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MUSIC MANAGEMENT & INTERNATIONAL PROMOTION

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WHO'S BEHIND CARLIN AMERICA?


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Hill & Range (originally "Hill and Range Songs, Inc.") is a music publishing company which was particularly responsible for much of the country music produced in the 1950s and 1960s, and had control over the material recorded by Elvis Presley over that period. It is today part of Carlin America.


The company was founded in Los Angeles in 1945 by Austrian-born Julian Aberbach and his business partners Milton Blink and Gerald King, who owned Biltmore Music. Aberbach's brother, Jean, joined in the early 1950s after working for Chappell Music, and thereafter the two shared control of the company, with Jean Aberbach being based in the Brill Building in New York City. After initially finding success representing Spade Cooley and Bob Wills, the company became active in the country music industry, particularly in Nashville, and at one point were reportedly responsible for three-quarters of all the music produced in Nashville. In 1955, the Aberbachs were responsible for setting up an unprecedented arrangement in which the publishing rights to all songs recorded by emerging star performer Elvis Presley were split 50:50 between the Hill & Range company and Presley and his management. The Aberbach brothers established their younger cousin, Freddy Bienstock, as head of Elvis Presley Music - in effect, a subsidiary of Hill & Range. It also employed writers (including Leiber and Stoller) to provide songs for Presley's films and albums. This arrangement effectively precluded Presley from recording material not licensed to Hill & Range, from the mid-1950s through to the early 1970s.


Hill & Range gradually expanded to become the largest independent music publishing company, with worldwide interests. The company employed many of the top pop songwriters of the day, including Doc Pomus, Mort Shuman, and Phil Spector, as well as Leiber and Stoller. In 1964, it bought Progressive Music, the publishing company operated by Atlantic Records. In 1973, Julian Aberbach suffered an incapacitating heart attack, and in 1975 his brother Jean sold much of the business to Chappell Music, then a subsidiary of the PolyGram organization, although it retained control of the companies connected to Presley. Chappell Music was in turn acquired in 1984 by Bienstock. Bienstock had earlier acquired Hill & Range's British subsidiary which he renamed Carlin Music.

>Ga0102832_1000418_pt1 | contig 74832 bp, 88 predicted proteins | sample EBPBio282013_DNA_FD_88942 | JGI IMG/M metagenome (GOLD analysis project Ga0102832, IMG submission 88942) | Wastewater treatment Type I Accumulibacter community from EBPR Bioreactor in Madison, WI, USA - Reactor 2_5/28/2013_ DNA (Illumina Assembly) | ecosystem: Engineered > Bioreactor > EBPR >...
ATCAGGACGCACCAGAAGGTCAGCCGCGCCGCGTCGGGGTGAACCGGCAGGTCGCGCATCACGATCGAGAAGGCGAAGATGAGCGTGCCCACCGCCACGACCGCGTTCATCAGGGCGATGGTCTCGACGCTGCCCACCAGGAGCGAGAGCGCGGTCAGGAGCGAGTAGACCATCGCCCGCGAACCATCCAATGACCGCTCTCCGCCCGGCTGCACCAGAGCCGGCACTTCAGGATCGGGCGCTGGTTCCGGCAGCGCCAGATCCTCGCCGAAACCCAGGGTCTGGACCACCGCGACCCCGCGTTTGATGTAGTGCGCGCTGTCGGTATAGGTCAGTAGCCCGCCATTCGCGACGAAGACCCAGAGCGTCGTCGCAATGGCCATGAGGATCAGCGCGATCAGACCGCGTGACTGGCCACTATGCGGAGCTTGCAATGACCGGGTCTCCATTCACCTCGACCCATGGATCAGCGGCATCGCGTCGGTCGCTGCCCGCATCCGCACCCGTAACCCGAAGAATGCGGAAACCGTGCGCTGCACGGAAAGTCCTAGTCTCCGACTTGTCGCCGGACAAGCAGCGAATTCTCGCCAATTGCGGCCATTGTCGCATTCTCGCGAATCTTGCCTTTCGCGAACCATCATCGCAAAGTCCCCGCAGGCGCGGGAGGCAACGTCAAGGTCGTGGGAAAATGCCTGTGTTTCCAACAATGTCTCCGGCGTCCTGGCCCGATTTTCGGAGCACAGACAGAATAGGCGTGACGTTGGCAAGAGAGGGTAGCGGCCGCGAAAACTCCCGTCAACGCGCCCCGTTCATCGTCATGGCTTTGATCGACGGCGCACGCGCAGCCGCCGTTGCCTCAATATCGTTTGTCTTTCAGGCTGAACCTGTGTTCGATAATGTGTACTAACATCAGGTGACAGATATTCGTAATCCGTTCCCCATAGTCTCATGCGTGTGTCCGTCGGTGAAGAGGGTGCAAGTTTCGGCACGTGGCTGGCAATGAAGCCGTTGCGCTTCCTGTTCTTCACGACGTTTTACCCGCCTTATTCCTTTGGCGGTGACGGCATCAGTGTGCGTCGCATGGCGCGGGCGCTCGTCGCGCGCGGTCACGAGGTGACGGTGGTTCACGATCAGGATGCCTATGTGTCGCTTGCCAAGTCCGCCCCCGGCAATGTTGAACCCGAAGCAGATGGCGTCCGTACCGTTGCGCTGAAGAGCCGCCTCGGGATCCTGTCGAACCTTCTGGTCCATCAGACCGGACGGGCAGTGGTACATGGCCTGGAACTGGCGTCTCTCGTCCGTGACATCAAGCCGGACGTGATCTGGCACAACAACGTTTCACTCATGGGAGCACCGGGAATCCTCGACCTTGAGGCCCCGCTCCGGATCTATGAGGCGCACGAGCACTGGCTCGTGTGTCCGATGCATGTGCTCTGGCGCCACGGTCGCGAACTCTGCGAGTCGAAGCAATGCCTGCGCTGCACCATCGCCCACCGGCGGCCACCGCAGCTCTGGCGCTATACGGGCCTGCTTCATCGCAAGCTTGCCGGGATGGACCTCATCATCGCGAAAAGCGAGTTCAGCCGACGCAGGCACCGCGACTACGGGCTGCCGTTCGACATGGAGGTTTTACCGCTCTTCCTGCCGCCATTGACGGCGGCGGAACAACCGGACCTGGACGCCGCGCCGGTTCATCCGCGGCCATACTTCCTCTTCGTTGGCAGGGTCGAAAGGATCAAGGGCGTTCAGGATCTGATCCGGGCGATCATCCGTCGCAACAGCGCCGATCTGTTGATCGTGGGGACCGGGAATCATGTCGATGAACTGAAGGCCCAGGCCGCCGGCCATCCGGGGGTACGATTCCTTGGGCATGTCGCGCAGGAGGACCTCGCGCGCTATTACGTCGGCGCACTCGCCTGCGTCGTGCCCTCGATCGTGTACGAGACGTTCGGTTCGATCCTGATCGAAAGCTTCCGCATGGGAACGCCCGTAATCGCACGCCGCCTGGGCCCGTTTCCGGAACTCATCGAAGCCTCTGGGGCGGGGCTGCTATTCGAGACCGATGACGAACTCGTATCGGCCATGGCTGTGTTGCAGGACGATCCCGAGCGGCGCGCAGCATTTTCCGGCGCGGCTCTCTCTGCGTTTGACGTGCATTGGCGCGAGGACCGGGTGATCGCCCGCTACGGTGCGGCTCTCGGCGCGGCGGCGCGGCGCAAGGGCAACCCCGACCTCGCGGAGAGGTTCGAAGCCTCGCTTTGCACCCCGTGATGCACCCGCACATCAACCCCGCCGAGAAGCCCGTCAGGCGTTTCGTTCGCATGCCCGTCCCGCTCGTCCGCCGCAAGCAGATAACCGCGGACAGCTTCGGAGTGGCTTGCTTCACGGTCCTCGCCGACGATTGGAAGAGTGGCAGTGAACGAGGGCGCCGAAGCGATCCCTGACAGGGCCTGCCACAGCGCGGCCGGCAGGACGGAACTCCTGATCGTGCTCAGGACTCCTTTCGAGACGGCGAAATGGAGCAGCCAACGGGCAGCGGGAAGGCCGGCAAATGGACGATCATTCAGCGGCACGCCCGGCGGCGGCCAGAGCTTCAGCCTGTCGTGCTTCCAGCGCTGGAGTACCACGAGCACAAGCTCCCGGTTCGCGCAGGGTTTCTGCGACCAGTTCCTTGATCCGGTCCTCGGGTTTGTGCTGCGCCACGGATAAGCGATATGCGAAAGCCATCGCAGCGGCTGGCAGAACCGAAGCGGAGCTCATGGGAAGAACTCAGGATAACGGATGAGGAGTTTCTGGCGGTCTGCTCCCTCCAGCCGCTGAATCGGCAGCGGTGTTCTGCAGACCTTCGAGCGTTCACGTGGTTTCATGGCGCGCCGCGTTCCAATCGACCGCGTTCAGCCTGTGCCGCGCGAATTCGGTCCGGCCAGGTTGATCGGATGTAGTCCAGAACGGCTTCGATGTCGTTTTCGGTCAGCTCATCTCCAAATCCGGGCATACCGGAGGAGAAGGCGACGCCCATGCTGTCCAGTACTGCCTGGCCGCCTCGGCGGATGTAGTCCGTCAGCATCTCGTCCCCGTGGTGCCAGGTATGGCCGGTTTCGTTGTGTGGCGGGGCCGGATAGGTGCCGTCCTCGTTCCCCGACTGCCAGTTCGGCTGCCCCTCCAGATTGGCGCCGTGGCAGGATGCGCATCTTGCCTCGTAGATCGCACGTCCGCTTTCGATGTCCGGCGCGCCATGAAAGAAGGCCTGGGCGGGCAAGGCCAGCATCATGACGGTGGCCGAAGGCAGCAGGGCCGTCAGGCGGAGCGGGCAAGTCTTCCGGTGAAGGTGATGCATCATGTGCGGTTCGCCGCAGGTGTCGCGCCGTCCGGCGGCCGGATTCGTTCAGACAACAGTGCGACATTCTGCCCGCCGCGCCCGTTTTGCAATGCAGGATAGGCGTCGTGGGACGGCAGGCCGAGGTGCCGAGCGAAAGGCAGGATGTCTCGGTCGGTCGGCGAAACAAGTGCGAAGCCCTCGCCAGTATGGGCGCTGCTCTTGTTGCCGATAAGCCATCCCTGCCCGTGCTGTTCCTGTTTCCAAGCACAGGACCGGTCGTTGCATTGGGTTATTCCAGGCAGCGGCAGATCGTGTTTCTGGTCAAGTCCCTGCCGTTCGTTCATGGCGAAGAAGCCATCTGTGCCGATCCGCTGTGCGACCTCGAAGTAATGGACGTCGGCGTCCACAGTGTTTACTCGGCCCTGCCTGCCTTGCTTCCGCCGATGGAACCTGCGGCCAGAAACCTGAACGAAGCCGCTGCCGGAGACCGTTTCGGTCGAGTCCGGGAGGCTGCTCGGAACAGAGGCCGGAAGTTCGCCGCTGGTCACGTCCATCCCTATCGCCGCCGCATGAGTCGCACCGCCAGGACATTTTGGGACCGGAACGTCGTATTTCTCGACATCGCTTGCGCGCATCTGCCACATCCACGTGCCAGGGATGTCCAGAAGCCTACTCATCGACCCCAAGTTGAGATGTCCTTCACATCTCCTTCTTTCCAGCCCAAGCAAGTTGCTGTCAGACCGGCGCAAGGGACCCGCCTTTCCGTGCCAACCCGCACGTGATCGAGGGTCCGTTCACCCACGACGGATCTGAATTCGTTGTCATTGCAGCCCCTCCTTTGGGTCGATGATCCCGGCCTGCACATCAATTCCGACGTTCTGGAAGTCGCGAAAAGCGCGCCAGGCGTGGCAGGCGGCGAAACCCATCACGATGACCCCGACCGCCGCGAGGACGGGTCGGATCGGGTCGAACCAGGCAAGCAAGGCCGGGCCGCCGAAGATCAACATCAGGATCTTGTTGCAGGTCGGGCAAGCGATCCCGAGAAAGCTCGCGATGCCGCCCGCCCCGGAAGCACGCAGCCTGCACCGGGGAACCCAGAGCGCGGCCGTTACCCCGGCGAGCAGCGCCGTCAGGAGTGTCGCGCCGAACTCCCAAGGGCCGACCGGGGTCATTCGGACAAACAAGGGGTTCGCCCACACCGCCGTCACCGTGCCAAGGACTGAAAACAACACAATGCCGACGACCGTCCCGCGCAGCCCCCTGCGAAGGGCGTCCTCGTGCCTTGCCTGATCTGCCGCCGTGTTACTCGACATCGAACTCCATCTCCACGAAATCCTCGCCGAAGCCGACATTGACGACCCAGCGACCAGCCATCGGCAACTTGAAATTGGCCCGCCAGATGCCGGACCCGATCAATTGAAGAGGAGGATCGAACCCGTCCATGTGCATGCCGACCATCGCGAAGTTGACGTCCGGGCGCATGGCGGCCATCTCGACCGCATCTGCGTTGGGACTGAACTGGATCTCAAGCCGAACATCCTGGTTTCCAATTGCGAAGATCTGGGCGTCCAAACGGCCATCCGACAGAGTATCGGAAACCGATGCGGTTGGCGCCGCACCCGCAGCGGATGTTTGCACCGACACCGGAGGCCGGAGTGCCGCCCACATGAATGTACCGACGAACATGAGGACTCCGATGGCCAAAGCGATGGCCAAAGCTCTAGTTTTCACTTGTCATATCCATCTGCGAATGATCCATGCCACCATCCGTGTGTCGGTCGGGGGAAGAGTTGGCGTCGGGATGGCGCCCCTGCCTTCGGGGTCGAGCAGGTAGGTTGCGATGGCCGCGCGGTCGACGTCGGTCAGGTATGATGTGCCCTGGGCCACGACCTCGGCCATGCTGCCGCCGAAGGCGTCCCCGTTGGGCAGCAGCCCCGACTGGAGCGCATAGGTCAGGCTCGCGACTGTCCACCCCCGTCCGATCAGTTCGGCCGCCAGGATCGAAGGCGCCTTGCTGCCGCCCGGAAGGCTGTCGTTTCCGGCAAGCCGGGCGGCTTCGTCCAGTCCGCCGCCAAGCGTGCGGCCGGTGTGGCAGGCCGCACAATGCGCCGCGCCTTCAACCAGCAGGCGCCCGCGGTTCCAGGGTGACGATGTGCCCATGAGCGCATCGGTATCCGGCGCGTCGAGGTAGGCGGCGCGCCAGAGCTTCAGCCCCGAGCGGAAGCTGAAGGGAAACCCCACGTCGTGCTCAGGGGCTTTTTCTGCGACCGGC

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Carlin America is an independent music publishing conglomerate with a catalog of over 100,000 titles. The company, created under its current name in 1995 by its founder Freddy Bienstock is headquartered on East 38th Street in Manhattan.


Its songs include


"Back in Black" (By AC/DC and other songs by AC/DC) "Body and Soul" (recorded by Paul Whiteman, Ruth Etting, Louis Armstrong, Benny Goodman, Tony Bennett, The Lonious Monk, Frank Sinatra, Nat King Cole, The Manhattan Transfer, among others) "Fever (1956 song)" (Recorded By *Peggy Lee, Madonna, Buddy Guy, Ray Charles and Natalie Cole, Ella Fitzgerald, Grateful Dead, Beyonce Knowles, among Others.) "Happy Together" (recorded by the Turtles, Frank Zappa, Captain & Tennille, the Nylons, Mel Tormé, Donny Osmond, Simple Plan, among others) "I Got You (I Feel Good)" (by James Brown) "Owner of a Lonely Heart" (and other songs by Yes) "Paradise by the Dashboard Light", "Total Eclipse of the Heart" (and other songs by James Steinman) "Sky Pilot (and other songs by the Animals) "The Twist" by Hank Ballard (covered by Chubby Checker) "What a Wonderful World" (written by George Weiss and Bob Thiele, performed by Louis Armstrong) "Video Killed The Radio Star" (written by Bruce Woolley, Trevor Horn and Geoff Downes) as well as the musical scores of Cabaret, Fiddler on the Roof, Company and Follies.